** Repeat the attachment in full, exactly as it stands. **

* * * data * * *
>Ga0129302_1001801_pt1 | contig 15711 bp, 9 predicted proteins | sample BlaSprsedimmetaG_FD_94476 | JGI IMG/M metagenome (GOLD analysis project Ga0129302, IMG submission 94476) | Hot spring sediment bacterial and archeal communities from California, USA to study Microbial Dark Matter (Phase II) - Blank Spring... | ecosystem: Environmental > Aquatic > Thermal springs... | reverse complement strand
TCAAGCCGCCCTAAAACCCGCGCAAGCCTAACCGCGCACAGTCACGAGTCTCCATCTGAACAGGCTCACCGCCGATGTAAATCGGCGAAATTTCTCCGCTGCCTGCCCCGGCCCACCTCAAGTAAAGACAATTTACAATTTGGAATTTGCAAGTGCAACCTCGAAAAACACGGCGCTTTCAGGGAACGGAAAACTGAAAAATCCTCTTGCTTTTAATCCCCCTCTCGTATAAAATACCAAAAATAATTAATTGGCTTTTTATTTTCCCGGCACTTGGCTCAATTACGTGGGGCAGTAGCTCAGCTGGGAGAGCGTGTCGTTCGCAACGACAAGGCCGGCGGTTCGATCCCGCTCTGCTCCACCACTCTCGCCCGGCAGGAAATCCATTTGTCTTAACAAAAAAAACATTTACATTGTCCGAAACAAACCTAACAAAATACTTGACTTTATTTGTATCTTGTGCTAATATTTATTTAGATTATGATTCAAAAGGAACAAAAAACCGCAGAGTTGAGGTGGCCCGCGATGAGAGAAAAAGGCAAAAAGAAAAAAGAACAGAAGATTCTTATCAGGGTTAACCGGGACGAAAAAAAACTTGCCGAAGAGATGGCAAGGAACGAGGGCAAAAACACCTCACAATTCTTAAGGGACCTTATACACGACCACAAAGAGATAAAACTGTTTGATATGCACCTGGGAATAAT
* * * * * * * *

>Ga0129302_1001801_pt1 | contig 15711 bp, 9 predicted proteins | sample BlaSprsedimmetaG_FD_94476 | JGI IMG/M metagenome (GOLD analysis project Ga0129302, IMG submission 94476) | Hot spring sediment bacterial and archeal communities from California, USA to study Microbial Dark Matter (Phase II) - Blank Spring... | ecosystem: Environmental > Aquatic > Thermal springs... | reverse complement strand
TCAAGCCGCCCTAAAACCCGCGCAAGCCTAACCGCGCACAGTCACGAGTCTCCATCTGAACAGGCTCACCGCCGATGTAAATCGGCGAAATTTCTCCGCTGCCTGCCCCGGCCCACCTCAAGTAAAGACAATTTACAATTTGGAATTTGCAAGTGCAACCTCGAAAAACACGGCGCTTTCAGGGAACGGAAAACTGAAAAATCCTCTTGCTTTTAATCCCCCTCTCGTATAAAATACCAAAAATAATTAATTGGCTTTTTATTTTCCCGGCACTTGGCTCAATTACGTGGGGCAGTAGCTCAGCTGGGAGAGCGTGTCGTTCGCAACGACAAGGCCGGCGGTTCGATCCCGCTCTGCTCCACCACTCTCGCCCGGCAGGAAATCCATTTGTCTTAACAAAAAAAACATTTACATTGTCCGAAACAAACCTAACAAAATACTTGACTTTATTTGTATCTTGTGCTAATATTTATTTAGATTATGATTCAAAAGGAACAAAAAACCGCAGAGTTGAGGTGGCCCGCGATGAGAGAAAAAGGCAAAAAGAAAAAAGAACAGAAGATTCTTATCAGGGTTAACCGGGACGAAAAAAAACTTGCCGAAGAGATGGCAAGGAACGAGGGCAAAAACACCTCACAATTCTTAAGGGACCTTATACACGACCACAAAGAGATAAAACTGTTTGATATGCACCTGGGAATAAT